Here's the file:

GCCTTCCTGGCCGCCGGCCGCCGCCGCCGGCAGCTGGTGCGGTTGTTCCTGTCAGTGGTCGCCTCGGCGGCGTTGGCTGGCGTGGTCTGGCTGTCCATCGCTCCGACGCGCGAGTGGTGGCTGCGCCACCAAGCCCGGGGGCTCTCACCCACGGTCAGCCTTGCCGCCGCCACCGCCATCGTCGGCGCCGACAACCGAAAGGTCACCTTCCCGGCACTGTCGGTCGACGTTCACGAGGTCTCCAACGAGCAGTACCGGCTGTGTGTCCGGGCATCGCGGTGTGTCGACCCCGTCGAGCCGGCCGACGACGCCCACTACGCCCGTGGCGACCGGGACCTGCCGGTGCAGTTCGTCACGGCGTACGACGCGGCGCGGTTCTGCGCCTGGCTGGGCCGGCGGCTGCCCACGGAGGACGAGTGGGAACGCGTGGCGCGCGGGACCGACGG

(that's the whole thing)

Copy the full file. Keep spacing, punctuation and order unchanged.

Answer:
GCCTTCCTGGCCGCCGGCCGCCGCCGCCGGCAGCTGGTGCGGTTGTTCCTGTCAGTGGTCGCCTCGGCGGCGTTGGCTGGCGTGGTCTGGCTGTCCATCGCTCCGACGCGCGAGTGGTGGCTGCGCCACCAAGCCCGGGGGCTCTCACCCACGGTCAGCCTTGCCGCCGCCACCGCCATCGTCGGCGCCGACAACCGAAAGGTCACCTTCCCGGCACTGTCGGTCGACGTTCACGAGGTCTCCAACGAGCAGTACCGGCTGTGTGTCCGGGCATCGCGGTGTGTCGACCCCGTCGAGCCGGCCGACGACGCCCACTACGCCCGTGGCGACCGGGACCTGCCGGTGCAGTTCGTCACGGCGTACGACGCGGCGCGGTTCTGCGCCTGGCTGGGCCGGCGGCTGCCCACGGAGGACGAGTGGGAACGCGTGGCGCGCGGGACCGACGG